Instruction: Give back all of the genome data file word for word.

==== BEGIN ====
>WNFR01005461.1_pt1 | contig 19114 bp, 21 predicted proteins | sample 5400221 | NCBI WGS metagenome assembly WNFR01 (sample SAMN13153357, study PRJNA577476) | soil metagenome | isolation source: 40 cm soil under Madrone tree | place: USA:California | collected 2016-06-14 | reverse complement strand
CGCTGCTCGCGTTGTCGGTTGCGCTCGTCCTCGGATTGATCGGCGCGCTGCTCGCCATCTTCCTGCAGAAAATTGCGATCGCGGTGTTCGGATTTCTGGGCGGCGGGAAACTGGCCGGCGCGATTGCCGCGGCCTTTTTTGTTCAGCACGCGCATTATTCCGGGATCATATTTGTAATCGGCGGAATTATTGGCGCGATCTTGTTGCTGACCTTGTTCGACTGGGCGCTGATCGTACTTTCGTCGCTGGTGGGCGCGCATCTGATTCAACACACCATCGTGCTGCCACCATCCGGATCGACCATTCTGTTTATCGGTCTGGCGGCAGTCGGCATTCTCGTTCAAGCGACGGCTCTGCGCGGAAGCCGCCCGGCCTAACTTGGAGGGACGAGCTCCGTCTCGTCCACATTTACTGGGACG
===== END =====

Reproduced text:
>WNFR01005461.1_pt1 | contig 19114 bp, 21 predicted proteins | sample 5400221 | NCBI WGS metagenome assembly WNFR01 (sample SAMN13153357, study PRJNA577476) | soil metagenome | isolation source: 40 cm soil under Madrone tree | place: USA:California | collected 2016-06-14 | reverse complement strand
CGCTGCTCGCGTTGTCGGTTGCGCTCGTCCTCGGATTGATCGGCGCGCTGCTCGCCATCTTCCTGCAGAAAATTGCGATCGCGGTGTTCGGATTTCTGGGCGGCGGGAAACTGGCCGGCGCGATTGCCGCGGCCTTTTTTGTTCAGCACGCGCATTATTCCGGGATCATATTTGTAATCGGCGGAATTATTGGCGCGATCTTGTTGCTGACCTTGTTCGACTGGGCGCTGATCGTACTTTCGTCGCTGGTGGGCGCGCATCTGATTCAACACACCATCGTGCTGCCACCATCCGGATCGACCATTCTGTTTATCGGTCTGGCGGCAGTCGGCATTCTCGTTCAAGCGACGGCTCTGCGCGGAAGCCGCCCGGCCTAACTTGGAGGGACGAGCTCCGTCTCGTCCACATTTACTGGGACG